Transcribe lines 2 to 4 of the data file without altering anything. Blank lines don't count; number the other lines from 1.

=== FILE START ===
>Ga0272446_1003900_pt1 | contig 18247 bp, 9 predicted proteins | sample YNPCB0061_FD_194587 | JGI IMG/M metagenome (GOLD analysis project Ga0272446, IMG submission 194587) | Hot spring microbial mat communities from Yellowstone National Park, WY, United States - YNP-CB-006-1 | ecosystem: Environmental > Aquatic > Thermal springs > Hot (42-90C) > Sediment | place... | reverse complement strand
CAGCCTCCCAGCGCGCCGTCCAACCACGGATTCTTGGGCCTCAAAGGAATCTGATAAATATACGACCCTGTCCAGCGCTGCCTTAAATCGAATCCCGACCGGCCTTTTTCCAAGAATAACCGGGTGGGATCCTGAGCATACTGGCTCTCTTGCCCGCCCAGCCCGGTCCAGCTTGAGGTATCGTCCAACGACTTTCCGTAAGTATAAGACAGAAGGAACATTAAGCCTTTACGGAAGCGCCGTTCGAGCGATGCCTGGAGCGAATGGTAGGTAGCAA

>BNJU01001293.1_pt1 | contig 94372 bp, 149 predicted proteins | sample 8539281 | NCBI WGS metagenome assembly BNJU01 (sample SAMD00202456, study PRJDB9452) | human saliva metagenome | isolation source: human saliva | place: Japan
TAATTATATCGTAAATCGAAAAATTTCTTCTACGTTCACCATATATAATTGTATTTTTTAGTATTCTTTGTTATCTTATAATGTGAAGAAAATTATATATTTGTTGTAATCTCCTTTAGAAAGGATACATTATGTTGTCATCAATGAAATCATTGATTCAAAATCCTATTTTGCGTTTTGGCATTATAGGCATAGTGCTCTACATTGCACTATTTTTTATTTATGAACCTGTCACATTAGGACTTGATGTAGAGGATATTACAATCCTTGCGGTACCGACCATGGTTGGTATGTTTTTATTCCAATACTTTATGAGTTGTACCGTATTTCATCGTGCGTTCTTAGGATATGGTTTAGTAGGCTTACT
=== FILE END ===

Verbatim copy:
CAGCCTCCCAGCGCGCCGTCCAACCACGGATTCTTGGGCCTCAAAGGAATCTGATAAATATACGACCCTGTCCAGCGCTGCCTTAAATCGAATCCCGACCGGCCTTTTTCCAAGAATAACCGGGTGGGATCCTGAGCATACTGGCTCTCTTGCCCGCCCAGCCCGGTCCAGCTTGAGGTATCGTCCAACGACTTTCCGTAAGTATAAGACAGAAGGAACATTAAGCCTTTACGGAAGCGCCGTTCGAGCGATGCCTGGAGCGAATGGTAGGTAGCAA

>BNJU01001293.1_pt1 | contig 94372 bp, 149 predicted proteins | sample 8539281 | NCBI WGS metagenome assembly BNJU01 (sample SAMD00202456, study PRJDB9452) | human saliva metagenome | isolation source: human saliva | place: Japan
TAATTATATCGTAAATCGAAAAATTTCTTCTACGTTCACCATATATAATTGTATTTTTTAGTATTCTTTGTTATCTTATAATGTGAAGAAAATTATATATTTGTTGTAATCTCCTTTAGAAAGGATACATTATGTTGTCATCAATGAAATCATTGATTCAAAATCCTATTTTGCGTTTTGGCATTATAGGCATAGTGCTCTACATTGCACTATTTTTTATTTATGAACCTGTCACATTAGGACTTGATGTAGAGGATATTACAATCCTTGCGGTACCGACCATGGTTGGTATGTTTTTATTCCAATACTTTATGAGTTGTACCGTATTTCATCGTGCGTTCTTAGGATATGGTTTAGTAGGCTTACT